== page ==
Nevertheless not all manuka honey contains MGO. A regular consumption of manuka honey with no or very low  MGO content is safe for a healthy person, even for an IBS person in non-flare periods.

The study Methylglyoxal Induces Systemic Symptoms of Irritable Bowel Syndrome, by Shuang Zhang et al. from China, published in 2014, analyzed the correlation of methylglyoxal (MGO) and the symptoms of irritable bowel syndrome (IBS), the diarrheal form. The study was done on rats.

Symptoms of IBS include:
diarrhea, abdominal pain, changes in bowel habits, nausea, vomiting, headache, anxiety, depression and cognitive impairment.

How was the study done?
The researchers gave 5 groups of rats an enema infusion of saline and 30 mM, 60 mM, 90 mM, 120 mM and 150 mM methylglyoxal and a control group only saline. Then they analyzed the following IBS representative factors: fecal water content, visceral sensitivity, behavioral tests and serotonin – serum 5-hydroxytryptamine (5-HT).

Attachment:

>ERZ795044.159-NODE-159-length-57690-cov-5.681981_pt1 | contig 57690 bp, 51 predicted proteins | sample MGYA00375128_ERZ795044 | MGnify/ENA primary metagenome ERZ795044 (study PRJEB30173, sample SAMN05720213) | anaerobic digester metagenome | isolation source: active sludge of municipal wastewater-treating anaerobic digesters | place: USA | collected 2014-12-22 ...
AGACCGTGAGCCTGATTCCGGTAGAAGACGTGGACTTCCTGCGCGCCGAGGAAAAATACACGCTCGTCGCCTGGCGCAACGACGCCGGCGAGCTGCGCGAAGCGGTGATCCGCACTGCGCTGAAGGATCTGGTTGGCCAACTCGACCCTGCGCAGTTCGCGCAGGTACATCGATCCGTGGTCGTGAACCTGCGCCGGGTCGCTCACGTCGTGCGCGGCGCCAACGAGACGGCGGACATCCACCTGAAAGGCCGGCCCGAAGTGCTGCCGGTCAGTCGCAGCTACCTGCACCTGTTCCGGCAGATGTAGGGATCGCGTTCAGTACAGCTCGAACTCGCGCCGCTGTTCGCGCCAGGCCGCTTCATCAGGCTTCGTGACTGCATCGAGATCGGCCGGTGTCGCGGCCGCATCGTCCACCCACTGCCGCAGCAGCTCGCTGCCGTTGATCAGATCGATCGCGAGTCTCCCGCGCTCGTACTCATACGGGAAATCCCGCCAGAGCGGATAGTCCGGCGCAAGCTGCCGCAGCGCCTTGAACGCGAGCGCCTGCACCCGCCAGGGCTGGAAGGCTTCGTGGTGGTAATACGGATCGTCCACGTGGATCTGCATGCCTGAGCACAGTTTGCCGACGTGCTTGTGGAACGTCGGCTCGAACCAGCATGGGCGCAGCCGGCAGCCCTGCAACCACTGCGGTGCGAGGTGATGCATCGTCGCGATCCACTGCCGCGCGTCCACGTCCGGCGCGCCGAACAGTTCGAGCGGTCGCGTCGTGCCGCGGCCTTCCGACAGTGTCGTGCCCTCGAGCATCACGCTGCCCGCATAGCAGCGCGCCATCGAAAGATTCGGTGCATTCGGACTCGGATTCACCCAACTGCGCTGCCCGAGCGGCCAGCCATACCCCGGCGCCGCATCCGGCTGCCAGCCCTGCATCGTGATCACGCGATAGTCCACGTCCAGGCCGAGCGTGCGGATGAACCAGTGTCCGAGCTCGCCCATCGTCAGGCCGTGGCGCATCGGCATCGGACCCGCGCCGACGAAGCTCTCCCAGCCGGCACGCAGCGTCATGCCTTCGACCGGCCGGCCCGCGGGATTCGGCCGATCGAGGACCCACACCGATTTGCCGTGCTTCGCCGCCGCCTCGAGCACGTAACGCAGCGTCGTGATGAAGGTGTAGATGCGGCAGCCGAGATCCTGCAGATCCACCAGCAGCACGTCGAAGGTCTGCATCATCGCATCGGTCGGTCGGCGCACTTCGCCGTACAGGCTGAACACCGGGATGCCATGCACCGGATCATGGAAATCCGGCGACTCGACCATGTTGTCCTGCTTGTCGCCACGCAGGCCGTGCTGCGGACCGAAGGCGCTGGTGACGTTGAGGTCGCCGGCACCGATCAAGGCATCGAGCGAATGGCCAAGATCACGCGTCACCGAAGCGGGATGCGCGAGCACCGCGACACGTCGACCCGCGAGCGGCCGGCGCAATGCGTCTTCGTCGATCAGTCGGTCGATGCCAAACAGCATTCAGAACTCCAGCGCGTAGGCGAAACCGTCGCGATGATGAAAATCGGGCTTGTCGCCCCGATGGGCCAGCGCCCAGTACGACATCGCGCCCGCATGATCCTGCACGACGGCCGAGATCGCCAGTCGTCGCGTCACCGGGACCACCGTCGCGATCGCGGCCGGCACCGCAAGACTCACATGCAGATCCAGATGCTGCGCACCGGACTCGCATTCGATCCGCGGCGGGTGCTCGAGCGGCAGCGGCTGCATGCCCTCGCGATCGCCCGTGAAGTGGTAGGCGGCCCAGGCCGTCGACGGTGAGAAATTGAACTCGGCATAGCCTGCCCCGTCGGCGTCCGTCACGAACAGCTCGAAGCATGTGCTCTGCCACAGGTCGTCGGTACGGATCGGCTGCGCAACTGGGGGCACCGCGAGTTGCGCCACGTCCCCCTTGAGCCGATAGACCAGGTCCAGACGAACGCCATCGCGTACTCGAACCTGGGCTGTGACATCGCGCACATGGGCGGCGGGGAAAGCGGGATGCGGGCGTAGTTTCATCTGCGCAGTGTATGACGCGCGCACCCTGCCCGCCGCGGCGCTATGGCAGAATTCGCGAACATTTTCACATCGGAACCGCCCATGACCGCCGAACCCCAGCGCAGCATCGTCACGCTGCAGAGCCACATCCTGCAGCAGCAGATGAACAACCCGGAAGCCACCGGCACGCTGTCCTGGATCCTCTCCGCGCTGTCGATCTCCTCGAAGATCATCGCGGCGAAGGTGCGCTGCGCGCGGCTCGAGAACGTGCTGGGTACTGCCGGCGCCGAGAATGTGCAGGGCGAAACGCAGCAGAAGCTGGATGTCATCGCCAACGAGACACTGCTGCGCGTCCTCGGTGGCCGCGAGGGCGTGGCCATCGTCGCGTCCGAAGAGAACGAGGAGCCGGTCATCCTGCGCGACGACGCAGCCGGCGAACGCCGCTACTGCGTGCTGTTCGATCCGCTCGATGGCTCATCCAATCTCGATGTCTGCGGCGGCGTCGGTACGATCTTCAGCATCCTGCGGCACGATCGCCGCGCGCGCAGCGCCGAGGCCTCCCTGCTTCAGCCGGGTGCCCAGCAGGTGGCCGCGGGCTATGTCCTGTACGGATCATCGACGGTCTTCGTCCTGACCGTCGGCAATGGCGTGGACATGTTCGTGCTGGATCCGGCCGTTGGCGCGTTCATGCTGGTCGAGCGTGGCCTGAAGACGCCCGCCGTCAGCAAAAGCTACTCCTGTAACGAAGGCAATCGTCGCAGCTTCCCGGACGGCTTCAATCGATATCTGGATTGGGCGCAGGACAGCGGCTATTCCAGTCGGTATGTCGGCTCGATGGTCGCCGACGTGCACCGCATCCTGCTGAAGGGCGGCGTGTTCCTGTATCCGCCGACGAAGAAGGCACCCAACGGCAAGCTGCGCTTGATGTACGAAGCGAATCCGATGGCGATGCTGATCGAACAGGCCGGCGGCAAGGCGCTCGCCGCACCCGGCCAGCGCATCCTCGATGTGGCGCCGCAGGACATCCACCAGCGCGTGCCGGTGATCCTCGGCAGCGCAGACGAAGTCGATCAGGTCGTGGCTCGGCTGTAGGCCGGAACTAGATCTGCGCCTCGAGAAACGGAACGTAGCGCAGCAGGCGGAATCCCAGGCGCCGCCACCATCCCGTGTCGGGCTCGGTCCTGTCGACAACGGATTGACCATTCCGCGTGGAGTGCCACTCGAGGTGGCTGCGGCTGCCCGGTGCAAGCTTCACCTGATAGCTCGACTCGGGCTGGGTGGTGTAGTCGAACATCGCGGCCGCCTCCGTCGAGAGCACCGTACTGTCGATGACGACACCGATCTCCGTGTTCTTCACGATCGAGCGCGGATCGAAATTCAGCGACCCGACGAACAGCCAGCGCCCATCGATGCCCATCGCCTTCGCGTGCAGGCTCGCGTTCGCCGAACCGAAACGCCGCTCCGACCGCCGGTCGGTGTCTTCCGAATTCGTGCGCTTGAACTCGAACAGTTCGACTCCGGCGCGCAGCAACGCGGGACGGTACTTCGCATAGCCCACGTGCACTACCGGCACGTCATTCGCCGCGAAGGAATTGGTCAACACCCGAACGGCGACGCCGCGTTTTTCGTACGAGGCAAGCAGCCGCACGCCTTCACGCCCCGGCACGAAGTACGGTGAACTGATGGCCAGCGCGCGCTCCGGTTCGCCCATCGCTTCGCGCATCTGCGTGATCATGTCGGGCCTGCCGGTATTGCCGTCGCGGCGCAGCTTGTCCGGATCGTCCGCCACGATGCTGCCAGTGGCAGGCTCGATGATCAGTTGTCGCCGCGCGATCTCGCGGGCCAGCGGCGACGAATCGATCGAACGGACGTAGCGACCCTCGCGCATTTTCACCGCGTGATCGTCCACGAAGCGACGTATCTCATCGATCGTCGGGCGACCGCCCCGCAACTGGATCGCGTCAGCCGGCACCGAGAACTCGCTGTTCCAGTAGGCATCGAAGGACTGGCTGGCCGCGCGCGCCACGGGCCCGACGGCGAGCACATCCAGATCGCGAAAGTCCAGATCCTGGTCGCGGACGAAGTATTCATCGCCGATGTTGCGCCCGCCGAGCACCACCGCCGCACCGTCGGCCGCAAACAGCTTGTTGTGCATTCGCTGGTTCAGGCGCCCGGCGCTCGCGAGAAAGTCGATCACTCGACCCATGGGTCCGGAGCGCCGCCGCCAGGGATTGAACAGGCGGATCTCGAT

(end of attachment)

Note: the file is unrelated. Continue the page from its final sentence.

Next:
is manuka honey safe to eat

Is manuka honey safe to eat?

The results:
– The fecal water contents of rats exposed to 60 mM, 90 mM, 120 mM and 150 mM methylglyoxal were significantly increased compared with controls.
– All rats performed more frequent head scratching and grooming activities than controls.
– The sucrose preference of the rats treated with 150 mM methylglyoxal (45%) decreased compared with controls